One would think Assad’s reliance on Iran and Russia would prevent him from dictating the mission or strategy to either, seeing as his forces can neither take nor hold territory without their support. Oddly enough however, Assad seems to be doing exactly that. For example, Russian air power led to a cessation of hostilities early this year that favored the regime. This began a political process that, while stacked against the opposition, nonetheless served Russian interests by creating a vehicle for translating the regime’s military gains into political ones. Yet Assad’s forces simply ignored the ceasefire, along with Russian commitments to facilitate humanitarian aid flows to besieged populations.

Even as Russia presents a limited agenda (a pro-Assad one, to be sure) with narrow goals, Assad’s statements and his forces’ actions confirm his maximalist aspirations to reconquer Syria. Differences are real enough that on at least one occasion, Russian air support appeared to waiver amid regime overreach in Aleppo. Yet this support always resumes when the regime’s position appears in danger. Russia does not believe Assad can win Syria, but it cannot allow him to lose the war either. The practical result for Assad is the same: he does not need to budge on his goals. 

Assad—weaker than both Iran and Russia—seems to play a spoiler role in the regime coalition, and perhaps a leading role in a sense. The most likely explanation for this is that Iran and, to a lesser degree, Russia simply cannot allow Assad to fall, lest their regional security architecture collapse with him. By pushing harder and farther in the war, Assad does raise the costs and risks to his allies. However, by placing his own forces in danger, he compels his patrons to back him up or risk losing what is, after all, also their war. Thus, the often-cited gaps between the positions of Assad, Iran, and Russia are analytically interesting but, at this stage of the war, not decisive or policy-relevant.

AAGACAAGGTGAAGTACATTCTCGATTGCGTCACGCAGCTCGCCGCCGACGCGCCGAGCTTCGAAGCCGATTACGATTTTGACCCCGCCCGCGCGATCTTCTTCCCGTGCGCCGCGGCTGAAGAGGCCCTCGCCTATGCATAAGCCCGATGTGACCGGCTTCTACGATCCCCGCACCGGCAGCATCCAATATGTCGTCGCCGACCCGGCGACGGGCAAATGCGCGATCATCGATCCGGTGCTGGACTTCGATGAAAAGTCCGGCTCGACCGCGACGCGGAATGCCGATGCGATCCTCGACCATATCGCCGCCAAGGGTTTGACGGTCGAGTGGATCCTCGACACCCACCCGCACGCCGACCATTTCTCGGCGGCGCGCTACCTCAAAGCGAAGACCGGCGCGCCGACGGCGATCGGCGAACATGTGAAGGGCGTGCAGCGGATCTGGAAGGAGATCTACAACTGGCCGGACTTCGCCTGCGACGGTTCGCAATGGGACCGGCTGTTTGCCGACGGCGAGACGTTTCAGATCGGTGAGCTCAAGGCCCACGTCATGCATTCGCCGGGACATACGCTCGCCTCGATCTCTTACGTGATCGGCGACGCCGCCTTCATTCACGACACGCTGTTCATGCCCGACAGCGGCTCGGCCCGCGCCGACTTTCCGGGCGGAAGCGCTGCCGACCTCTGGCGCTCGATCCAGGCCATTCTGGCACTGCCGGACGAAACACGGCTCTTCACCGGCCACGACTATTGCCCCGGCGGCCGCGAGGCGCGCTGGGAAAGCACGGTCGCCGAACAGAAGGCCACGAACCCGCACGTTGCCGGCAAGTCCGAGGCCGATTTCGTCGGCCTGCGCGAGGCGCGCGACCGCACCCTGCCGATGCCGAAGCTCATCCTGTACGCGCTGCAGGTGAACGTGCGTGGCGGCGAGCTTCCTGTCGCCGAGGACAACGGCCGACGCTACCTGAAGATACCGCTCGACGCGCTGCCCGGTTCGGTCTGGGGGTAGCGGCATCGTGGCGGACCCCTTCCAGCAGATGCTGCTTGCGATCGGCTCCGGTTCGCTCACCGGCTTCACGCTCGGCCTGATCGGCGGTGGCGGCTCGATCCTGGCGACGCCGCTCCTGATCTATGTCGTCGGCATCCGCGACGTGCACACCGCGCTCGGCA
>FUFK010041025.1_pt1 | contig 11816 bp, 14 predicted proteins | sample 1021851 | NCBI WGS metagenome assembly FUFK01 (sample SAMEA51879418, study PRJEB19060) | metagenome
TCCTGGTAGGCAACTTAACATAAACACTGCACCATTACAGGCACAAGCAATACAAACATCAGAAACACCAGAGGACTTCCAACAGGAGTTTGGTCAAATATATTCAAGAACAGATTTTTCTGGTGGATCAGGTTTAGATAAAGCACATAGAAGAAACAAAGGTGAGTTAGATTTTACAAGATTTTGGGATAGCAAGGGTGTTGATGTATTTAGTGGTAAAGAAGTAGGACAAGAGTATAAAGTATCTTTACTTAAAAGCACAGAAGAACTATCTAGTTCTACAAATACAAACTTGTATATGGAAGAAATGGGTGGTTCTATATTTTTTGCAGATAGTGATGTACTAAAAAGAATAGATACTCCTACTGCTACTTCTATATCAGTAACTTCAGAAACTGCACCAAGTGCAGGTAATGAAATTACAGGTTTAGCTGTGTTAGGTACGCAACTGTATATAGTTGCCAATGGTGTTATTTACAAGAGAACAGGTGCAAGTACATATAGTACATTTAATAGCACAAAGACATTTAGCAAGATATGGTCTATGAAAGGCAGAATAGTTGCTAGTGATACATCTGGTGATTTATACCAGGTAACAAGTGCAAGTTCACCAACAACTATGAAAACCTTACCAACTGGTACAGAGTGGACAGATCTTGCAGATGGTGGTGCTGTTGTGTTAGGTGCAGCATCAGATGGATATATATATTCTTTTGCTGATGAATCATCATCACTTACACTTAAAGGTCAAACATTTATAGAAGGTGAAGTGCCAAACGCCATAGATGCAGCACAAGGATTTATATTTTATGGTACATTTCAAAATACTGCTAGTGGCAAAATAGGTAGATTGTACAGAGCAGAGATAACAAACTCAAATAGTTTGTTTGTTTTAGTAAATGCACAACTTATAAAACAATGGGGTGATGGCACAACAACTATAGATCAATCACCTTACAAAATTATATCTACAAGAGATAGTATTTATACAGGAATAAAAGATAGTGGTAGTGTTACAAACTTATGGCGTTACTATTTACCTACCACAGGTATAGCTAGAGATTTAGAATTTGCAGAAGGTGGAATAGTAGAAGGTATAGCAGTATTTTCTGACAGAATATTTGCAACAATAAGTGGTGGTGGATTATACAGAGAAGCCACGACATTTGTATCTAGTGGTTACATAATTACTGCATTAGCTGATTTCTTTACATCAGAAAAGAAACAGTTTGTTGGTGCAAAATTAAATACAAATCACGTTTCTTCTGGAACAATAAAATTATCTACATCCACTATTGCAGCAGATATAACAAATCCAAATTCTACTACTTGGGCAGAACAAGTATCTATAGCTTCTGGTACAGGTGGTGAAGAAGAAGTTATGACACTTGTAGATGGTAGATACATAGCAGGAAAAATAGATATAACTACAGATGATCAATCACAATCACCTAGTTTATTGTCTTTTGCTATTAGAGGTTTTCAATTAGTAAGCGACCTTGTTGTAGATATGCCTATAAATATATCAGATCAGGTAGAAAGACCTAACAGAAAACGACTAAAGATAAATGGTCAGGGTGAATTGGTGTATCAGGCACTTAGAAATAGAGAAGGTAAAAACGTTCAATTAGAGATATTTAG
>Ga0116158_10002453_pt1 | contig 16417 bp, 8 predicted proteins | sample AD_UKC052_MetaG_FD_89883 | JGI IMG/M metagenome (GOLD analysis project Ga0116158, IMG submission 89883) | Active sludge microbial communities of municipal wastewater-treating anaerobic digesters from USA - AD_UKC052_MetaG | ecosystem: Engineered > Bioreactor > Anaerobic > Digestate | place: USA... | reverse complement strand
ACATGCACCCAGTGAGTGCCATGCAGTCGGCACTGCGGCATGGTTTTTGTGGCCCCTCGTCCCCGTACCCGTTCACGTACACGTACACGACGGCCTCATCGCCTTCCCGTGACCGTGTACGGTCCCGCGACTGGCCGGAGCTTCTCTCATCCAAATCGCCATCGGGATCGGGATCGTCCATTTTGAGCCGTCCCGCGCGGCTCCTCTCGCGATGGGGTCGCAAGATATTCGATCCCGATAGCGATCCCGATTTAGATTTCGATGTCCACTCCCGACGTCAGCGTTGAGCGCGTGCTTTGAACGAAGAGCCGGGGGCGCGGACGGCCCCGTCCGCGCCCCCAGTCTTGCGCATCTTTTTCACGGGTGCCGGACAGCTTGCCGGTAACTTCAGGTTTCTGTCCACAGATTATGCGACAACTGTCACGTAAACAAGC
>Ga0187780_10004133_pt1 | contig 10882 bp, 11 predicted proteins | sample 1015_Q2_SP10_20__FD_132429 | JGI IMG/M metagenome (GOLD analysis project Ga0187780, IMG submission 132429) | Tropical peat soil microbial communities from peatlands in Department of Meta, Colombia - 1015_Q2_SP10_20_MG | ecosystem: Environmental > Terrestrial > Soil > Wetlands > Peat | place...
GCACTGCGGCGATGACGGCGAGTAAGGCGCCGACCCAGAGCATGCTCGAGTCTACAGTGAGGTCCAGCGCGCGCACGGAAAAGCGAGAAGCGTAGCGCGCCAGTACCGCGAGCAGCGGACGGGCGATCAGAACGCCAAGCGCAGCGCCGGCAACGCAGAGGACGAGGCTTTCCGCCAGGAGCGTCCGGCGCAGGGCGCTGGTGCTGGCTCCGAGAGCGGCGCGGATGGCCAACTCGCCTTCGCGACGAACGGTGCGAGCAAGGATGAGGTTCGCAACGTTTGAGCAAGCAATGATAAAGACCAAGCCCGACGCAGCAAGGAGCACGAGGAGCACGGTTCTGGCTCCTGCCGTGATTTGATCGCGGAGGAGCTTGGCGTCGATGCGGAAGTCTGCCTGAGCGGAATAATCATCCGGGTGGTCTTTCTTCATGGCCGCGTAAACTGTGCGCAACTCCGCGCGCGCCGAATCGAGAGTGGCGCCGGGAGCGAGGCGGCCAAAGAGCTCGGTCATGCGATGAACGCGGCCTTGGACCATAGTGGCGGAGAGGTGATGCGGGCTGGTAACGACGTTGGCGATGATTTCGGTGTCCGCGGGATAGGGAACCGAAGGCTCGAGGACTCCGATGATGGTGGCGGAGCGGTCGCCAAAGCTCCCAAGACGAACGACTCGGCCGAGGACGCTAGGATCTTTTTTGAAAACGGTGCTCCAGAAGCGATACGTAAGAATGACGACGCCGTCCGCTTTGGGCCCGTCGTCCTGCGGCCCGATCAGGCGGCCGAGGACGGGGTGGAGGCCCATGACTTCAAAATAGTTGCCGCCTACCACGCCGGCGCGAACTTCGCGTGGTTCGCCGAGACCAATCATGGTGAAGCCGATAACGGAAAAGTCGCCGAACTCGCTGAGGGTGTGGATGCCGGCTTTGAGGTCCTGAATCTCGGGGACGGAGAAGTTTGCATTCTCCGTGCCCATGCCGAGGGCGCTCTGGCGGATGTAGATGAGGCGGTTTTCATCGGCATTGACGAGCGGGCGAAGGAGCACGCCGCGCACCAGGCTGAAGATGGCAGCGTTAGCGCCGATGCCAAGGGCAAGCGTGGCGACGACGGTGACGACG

The Assad regime is probably not going to rule all of Syria again. On this point, Assad is both overestimating his capabilities and underestimating much of the population’s hatred for him. Per Mr. Toner’s remarks, he is certainly unfit to lead the Syrian people, but local, regional, and international realities show he is not losing the war on the insurgency, and he is not at a stalemate either. The Assad-Iran-Russia coalition is on course to ending the rebellion as a strategic threat to regime survival. The delusion is not Assad’s confidence, but the belief that his deep dependence on foreign patrons doom him to failure. They will not and cannot deliver all of Syria to him, but without foreign intervention on the opposition’s side they may well deliver enough of it.

Faysal Itani is a senior fellow with the Atlantic Council’s Rafik Hariri Center for the Middle East.

see also Assad is a delusional madman: Khalid Khoja

The Young Turks: LIVE Show 06.09.16

AMIRA HASS: Israel’s right to sweep away Palestinians

Expelling Palestinians is a paradigm that’s alive and well in the Jews’ state – a plan that was carried out and that is always waiting to be replicated.
By Amira Hass | Jun. 8, 2016 | 7:03 PM | 3
Why are people so shocked that Israel has jailed a professor of astrophysics over his posts on Facebook, along with young girls who brandished knives? It has every right to do so. This right follows naturally from Israel’s essence and past, and can be summed up in a term derived from a statement by Uzi Narkiss, who headed the army’s Central Command in the June 1967 war: the right to sweep away.

“I don’t know if anything will happen,” Narkiss said on the eve of that war, according to Israel Defense Forces documents recently released for publication. “But if something does happen, it will take less than 72 hours for us to sweep all the Arabs out of the West Bank.”